Monday, October 13, 2014

About Don Draper and refusing to grow up


"In suggesting that patriarchy is dead, I am not claiming that sexism is finished, that men are obsolete or that the triumph of feminism is at hand. I may be a middle-aged white man, but I’m not an idiot. In the world of politics, work and family, misogyny is a stubborn fact of life. But in the universe of thoughts and words, there is more conviction and intelligence in the critique of male privilege than in its defense, which tends to be panicky and halfhearted when it is not obtuse and obnoxious. The supremacy of men can no longer be taken as a reflection of natural order or settled custom.

"This slow unwinding has been the work of generations. For the most part, it has been understood — rightly in my view, and this is not really an argument I want to have right now — as a narrative of progress. A society that was exclusive and repressive is now freer and more open. But there may be other less unequivocally happy consequences. It seems that, in doing away with patriarchal authority, we have also, perhaps unwittingly, killed off all the grown-ups."

— From "The Death of Adulthood in American Culture," A.O. Scott, The New York Times, Sept. 14, 2014 

Saturday, October 11, 2014
Saturday, October 4, 2014
In my opinion, literature has no morality. Horrible people have written great books and great people have written horrible books. The art shouldn’t be subject to the same moral lens as the person creating it. Edward J. Rathke (via thatlitsite)
To create one’s world in any of the arts takes courage. Georgia O’Keeffe (via thatlitsite)
Saturday, September 27, 2014


Sales for Orwell’s Nineteen Eighty Four went up by 7000 percent during the first week of the 2013 NSA mass surveillance leaks


Friday, September 26, 2014

Banned Books Week: ‘The Adventures of Huckleberry Finn’

“It made me shiver. And I about made up my mind to pray, and see if I couldn’t try to quit being the kind of a boy I was and be better. So I kneeled down. But the words wouldn’t come. Why wouldn’t they? It warn’t no use to try and hide it from Him. Nor from ME, neither. I knowed very well why they wouldn’t come. It was because my heart warn’t right; it was because I warn’t square; it was because I was playing double. I was letting ON to give up sin, but away inside of me I was holding on to the biggest one of all. I was trying to make my mouth SAY I would do the right thing and the clean thing, and go and write to that nigger’s owner and tell where he was; but deep down in me I knowed it was a lie, and He knowed it. You can’t pray a lie—I found that out.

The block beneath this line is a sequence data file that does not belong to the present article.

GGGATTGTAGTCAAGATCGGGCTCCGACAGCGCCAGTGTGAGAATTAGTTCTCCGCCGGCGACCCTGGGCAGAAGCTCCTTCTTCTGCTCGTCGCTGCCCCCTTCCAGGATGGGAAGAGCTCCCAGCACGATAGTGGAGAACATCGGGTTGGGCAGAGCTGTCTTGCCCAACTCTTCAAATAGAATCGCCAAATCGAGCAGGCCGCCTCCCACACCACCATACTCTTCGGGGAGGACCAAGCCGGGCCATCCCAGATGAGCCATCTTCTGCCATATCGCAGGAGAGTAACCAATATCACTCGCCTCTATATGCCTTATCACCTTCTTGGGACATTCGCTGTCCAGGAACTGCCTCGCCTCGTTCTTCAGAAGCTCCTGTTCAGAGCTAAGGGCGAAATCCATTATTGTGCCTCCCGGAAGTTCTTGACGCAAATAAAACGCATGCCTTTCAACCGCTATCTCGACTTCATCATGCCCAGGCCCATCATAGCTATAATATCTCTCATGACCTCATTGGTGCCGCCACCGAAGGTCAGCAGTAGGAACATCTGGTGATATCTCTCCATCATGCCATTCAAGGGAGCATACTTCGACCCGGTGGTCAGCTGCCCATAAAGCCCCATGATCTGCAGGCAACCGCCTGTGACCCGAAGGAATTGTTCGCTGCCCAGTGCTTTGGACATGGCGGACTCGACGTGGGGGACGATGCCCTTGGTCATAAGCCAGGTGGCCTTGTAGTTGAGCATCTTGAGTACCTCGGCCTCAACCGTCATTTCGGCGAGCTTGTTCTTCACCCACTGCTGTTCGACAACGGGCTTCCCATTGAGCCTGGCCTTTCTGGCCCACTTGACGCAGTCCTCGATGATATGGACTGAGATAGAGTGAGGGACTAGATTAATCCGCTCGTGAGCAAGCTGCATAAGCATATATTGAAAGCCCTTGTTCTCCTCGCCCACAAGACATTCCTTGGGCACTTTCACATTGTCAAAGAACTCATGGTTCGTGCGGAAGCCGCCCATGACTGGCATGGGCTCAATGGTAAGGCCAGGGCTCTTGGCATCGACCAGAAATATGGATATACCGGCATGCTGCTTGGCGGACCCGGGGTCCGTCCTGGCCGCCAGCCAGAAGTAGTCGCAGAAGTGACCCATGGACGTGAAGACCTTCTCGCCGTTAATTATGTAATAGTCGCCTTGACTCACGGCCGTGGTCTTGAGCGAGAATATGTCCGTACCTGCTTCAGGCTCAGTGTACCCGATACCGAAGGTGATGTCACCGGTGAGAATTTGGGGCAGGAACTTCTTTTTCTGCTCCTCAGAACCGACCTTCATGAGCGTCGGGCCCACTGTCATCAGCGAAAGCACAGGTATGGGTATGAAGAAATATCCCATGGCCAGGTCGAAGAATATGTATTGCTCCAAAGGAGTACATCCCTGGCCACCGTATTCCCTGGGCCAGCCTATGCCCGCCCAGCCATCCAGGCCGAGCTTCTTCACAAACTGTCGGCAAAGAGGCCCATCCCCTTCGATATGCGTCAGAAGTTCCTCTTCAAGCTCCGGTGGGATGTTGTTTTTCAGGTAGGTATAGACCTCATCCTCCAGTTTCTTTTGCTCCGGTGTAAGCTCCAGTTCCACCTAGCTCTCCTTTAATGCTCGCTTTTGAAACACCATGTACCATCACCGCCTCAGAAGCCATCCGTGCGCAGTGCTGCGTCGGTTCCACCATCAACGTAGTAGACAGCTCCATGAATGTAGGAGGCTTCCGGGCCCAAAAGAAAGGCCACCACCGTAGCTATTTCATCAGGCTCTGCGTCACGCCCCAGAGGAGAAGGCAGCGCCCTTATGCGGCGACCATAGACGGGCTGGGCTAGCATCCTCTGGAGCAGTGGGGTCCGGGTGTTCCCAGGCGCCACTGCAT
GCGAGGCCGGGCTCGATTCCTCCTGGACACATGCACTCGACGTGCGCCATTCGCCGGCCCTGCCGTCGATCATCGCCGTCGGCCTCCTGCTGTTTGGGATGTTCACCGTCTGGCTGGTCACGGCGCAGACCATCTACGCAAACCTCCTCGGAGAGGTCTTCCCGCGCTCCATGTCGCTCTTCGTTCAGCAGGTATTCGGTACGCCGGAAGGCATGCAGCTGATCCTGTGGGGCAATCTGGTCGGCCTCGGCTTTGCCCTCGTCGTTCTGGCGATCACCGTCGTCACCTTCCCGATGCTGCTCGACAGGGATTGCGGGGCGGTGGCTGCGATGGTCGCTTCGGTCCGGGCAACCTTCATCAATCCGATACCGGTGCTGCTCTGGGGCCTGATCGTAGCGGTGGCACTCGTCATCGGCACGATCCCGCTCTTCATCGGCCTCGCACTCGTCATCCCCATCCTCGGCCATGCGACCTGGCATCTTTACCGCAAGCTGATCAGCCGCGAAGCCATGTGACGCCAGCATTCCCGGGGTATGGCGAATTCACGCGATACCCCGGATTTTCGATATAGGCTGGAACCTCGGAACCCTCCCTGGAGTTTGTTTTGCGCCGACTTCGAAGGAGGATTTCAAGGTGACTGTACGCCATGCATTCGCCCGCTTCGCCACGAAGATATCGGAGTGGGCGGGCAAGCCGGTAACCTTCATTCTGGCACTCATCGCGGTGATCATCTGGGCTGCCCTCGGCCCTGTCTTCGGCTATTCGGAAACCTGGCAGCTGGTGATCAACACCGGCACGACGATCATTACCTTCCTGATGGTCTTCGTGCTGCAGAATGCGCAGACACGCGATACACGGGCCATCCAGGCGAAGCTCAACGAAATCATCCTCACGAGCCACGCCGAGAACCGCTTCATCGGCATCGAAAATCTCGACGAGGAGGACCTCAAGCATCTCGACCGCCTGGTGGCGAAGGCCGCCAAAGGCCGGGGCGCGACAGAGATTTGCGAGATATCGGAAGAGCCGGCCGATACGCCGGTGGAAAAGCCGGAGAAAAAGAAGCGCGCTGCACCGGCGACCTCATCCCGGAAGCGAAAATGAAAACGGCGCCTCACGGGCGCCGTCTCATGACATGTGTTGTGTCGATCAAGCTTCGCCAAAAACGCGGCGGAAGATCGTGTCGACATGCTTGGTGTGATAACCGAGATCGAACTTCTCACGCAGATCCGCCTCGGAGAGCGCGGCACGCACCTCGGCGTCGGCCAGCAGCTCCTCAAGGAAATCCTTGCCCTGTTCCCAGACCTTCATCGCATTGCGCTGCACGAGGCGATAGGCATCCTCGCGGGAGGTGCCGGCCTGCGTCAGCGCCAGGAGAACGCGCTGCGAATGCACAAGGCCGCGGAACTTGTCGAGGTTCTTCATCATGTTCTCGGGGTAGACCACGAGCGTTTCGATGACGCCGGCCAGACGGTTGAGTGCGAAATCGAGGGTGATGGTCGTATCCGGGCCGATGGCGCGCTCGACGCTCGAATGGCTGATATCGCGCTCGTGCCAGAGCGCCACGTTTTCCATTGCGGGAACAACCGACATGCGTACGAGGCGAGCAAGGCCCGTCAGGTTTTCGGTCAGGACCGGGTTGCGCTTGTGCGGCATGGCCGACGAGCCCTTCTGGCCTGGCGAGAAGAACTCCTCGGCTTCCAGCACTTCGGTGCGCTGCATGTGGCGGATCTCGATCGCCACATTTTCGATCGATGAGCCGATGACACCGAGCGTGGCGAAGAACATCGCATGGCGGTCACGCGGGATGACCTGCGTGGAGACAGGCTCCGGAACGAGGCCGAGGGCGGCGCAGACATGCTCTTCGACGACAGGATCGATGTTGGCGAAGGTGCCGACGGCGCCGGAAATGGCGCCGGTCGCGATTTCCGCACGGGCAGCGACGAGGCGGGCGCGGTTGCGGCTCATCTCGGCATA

So I was full of trouble, full as I could be; and didn’t know what to do. At last I had an idea; and I says, I’ll go and write the letter—and then see if I can pray. Why, it was astonishing, the way I felt as light as a feather right straight off, and my troubles all gone. So I got a piece of paper and a pencil, all glad and excited, and set down and wrote:

Miss Watson, your runaway nigger Jim is down here two mile below Pikesville, and Mr. Phelps has got him and he will give him up for the reward if you send.


I felt good and all washed clean of sin for the first time I had ever felt so in my life, and I knowed I could pray now. But I didn’t do it straight off, but laid the paper down and set there thinking—thinking how good it was all this happened so, and how near I come to being lost and going to hell. And went on thinking. And got to thinking over our trip down the river; and I see Jim before me all the time: in the day and in the night-time, sometimes moonlight, sometimes storms, and we a-floating along, talking and singing and laughing. But somehow I couldn’t seem to strike no places to harden me against him, but only the other kind. I’d see him standing my watch on top of his’n, ‘stead of calling me, so I could go on sleeping; and see him how glad he was when I come back out of the fog; and when I come to him again in the swamp, up there where the feud was; and such-like times; and would always call me honey, and pet me and do everything he could think of for me, and how good he always was; and at last I struck the time I saved him by telling the men we had small-pox aboard, and he was so grateful, and said I was the best friend old Jim ever had in the world, and the ONLY one he’s got now; and then I happened to look around and see that paper.

It was a close place. I took it up, and held it in my hand. I was a-trembling, because I’d got to decide, forever, betwixt two things, and I knowed it. I studied a minute, sort of holding my breath, and then says to myself:

"All right, then, I’ll GO to hell"—and tore it up.”